Taking too much psychedelics will make you have a bad trip

As you may have gathered, there is a lot of misinformation out there about psychedelics — probably because their effects are mysterious, inconsistent, and often really weird. One of the most nebulous concepts around their use is that of the "bad trip" — a trip during which things turn sinister, scary, and distressing, leaving the user to trip badly and freak out until the drug has run its course. You may have heard a time or two of someone taking, for instance, an ungodly amount of LSD, which resulted in one of these awful trips — but it's not the amount of psychedelics the user takes that determines the quality of the trip, and there is no one thing that causes a bad one.

With respect in particular to LSD and mushrooms, the nature of your trip depends largely upon you state of mind going into the trip, how comfortable your environment is, and who you are with (and what their mindset is). Yes, taking a whole bunch of LSD or shrooms can definitely result in a more intense experience (sometimes way more) — but there have been documented cases of people taking a patently insane amount of LSD with no negative consequences, as per the Journal of Studies on Alcohol and Drugs (via CNN), and also of people altering the nature of a bad trip simply by thinking their way out of it (as described in a study published in the International Journal of Drug Policy). 

Fentanyl can be absorbed through the skin

The number of people dying every year from opioid overdoses has increased sixfold in the last quarter century, and this is thanks largely to the rise of fentanyl, a synthetic opioid that is about 50 times stronger than heroin and which street drugs can often be cut with. In 2017, then-DEA boss Chuck Rosenberg appeared in a video with a terrifying warning for cops: "Fentanyl is deadly," he said. (This is true.) "Exposure to an amount equivalent to a few grains of sand can kill you." (This is not.)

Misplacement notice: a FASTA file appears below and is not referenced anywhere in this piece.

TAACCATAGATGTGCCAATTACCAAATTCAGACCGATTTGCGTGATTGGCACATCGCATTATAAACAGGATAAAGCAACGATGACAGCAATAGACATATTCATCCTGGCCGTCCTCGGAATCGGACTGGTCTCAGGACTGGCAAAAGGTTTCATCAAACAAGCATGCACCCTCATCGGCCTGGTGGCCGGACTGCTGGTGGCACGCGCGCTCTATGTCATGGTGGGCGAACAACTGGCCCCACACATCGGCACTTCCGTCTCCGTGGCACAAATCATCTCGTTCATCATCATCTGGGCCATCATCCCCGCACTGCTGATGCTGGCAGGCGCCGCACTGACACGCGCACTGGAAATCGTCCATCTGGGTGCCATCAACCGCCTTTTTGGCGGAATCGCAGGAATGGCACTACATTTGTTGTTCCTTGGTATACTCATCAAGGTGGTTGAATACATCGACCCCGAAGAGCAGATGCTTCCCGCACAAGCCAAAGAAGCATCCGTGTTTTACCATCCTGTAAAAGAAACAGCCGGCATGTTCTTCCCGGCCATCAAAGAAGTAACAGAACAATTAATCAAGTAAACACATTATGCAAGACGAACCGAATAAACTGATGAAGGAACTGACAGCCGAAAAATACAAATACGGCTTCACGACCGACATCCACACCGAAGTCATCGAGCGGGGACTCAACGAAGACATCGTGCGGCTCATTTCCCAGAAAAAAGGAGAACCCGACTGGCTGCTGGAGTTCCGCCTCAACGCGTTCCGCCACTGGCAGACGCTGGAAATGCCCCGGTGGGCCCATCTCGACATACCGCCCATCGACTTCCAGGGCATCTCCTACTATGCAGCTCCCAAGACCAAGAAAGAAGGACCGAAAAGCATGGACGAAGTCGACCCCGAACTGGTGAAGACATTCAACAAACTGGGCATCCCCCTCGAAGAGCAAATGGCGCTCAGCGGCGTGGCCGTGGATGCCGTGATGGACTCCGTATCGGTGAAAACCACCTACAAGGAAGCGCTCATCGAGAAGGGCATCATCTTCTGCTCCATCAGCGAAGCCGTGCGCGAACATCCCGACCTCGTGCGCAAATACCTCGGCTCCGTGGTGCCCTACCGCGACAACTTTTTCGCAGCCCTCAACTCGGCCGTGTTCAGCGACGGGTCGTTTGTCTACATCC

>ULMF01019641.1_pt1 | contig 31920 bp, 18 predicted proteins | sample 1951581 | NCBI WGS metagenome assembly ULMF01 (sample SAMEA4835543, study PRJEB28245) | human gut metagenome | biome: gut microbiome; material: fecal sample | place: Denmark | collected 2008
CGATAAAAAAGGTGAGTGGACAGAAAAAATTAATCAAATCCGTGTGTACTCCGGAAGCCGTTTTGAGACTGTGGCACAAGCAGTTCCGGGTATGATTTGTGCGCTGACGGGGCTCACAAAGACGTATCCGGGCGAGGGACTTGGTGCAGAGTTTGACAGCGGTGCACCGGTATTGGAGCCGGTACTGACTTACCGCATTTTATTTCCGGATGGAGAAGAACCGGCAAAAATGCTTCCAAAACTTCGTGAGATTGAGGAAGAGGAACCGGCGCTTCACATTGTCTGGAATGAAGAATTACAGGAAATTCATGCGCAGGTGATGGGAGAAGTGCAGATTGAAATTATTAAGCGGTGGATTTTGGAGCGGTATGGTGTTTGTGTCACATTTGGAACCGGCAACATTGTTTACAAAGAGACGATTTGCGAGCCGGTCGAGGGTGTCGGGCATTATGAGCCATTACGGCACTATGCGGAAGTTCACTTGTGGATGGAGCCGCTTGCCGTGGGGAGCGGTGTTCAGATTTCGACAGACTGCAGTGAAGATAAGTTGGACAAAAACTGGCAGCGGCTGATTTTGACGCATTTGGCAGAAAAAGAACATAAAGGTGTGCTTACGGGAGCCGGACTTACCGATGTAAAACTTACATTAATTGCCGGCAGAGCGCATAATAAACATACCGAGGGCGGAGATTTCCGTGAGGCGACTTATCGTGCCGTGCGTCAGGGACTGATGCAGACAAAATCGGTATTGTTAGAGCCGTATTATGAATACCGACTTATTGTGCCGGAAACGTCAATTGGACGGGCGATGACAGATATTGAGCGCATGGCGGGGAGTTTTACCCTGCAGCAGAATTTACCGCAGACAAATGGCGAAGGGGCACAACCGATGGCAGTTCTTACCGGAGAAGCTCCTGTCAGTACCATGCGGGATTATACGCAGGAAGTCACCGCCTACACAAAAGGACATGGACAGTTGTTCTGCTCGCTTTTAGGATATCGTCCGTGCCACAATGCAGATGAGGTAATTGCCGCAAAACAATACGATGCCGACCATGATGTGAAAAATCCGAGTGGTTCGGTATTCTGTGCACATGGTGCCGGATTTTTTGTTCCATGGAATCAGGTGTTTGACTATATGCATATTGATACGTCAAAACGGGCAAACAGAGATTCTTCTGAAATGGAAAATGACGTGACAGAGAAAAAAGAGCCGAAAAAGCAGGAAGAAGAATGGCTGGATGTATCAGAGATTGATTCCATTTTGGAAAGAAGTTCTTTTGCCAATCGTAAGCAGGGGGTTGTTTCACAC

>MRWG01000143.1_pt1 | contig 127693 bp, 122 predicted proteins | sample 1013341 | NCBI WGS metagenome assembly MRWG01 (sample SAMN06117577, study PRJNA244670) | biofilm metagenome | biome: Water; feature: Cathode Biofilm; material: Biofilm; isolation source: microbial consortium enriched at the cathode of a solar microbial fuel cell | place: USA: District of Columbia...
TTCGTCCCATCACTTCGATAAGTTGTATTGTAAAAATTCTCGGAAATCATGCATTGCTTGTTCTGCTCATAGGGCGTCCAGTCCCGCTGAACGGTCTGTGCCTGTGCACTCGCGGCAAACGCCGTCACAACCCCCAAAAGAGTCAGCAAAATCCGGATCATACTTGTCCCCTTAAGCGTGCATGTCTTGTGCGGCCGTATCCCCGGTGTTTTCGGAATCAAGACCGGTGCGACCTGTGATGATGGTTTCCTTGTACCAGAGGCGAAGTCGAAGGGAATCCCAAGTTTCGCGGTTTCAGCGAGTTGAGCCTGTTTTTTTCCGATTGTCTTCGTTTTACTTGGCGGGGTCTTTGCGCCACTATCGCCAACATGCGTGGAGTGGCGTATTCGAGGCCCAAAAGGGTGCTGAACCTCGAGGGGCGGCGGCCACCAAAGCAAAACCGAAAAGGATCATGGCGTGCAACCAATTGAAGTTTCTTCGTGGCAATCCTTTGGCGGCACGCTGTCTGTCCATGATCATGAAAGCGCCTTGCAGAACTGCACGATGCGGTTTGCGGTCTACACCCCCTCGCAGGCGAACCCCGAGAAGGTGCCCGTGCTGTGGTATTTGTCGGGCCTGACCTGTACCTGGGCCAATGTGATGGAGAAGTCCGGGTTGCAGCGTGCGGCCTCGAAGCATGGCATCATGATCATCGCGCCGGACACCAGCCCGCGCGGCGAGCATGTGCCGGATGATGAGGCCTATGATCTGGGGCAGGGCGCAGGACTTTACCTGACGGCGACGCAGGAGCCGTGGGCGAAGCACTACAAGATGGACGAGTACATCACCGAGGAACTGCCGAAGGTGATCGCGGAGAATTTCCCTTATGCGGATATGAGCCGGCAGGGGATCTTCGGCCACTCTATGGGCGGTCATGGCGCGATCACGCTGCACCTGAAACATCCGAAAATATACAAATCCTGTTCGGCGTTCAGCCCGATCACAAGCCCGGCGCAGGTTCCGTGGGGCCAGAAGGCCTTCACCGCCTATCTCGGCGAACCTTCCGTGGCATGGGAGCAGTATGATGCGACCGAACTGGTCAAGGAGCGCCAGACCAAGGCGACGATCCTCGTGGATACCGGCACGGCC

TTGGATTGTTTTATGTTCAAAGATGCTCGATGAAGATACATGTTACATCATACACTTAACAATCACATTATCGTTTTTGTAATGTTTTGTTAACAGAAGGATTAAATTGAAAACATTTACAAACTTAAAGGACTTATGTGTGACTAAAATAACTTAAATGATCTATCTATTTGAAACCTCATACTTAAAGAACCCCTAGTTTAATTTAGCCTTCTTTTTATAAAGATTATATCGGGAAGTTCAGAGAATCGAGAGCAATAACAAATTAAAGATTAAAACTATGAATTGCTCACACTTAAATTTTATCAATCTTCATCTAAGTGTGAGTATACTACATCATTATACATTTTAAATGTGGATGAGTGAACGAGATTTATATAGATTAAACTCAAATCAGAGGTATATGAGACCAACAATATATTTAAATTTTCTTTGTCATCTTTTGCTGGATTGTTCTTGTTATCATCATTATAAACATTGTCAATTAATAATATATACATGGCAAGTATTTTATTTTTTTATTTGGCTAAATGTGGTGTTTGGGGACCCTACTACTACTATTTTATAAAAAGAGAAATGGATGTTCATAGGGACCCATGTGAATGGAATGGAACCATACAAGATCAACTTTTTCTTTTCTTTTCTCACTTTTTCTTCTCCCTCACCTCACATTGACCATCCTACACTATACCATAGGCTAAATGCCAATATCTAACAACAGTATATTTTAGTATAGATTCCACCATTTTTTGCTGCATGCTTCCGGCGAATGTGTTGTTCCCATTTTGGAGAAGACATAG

Just months later, the American College of Medical Toxicology issued a report completely contradicting this statement, but the damage had been done: Reports began coming in of cops keeling over on the job after just having thought about touching a small amount of powdered fentanyl, complete with dramatic bodycam footage of panicked officers flatly stating that their colleagues are overdosing after such an event. Put bluntly, this is impossible — fentanyl cannot be absorbed through the skin in any meaningful way, and these instances of cops straight-up passing out and suffering bizarre symptoms after coming into incidental contact with it are almost certainly ... well, pretty much panic attacks brought on by the fearmongering of the type found in Rosenberg's video. Speaking with NPR, former police chief and addiction researcher Brandon Del Pozo put it this way: "Imagine you do a job every day where you just think being near [a substance] could kill you," he said. "It's a real mental health problem for officers."

Marijuana is a gateway drug

This is the granddaddy of all drug myths: the notion that marijuana is a "gateway drug," opening the door to all manner of hard drugs and a lifetime of hardcore abuse. We've probably all heard that term used to refer to the devil's lettuce, whether from our parents, those DARE cops, or talking heads on TV — and there is not, and has never been, one shred of non-anecdotal evidence to support the idea.

Oh, sure, those anecdotes are plentiful — and you'll find all sorts of websites, blogs, and publications bandying about the "gateway" term as if it is a scientific one, which it is not. But as you may be aware, within the last quarter century or so, cannabis has become legal in more and more states. If marijuana use indeed led to harder drug use, one would expect the use of such drugs to have skyrocketed as legal marijuana has become more prevalent ... but, according to a study in Psychological Medicine, it simply hasn't. Now, as the study's authors pointed out, no drug is risk-free, and heavy, chronic pot use has been shown to not be great for your brain. But if marijuana in moderation is a gateway to anything, it would be a bad case of the munchies — which is a lot easier to remedy than a hard drug habit.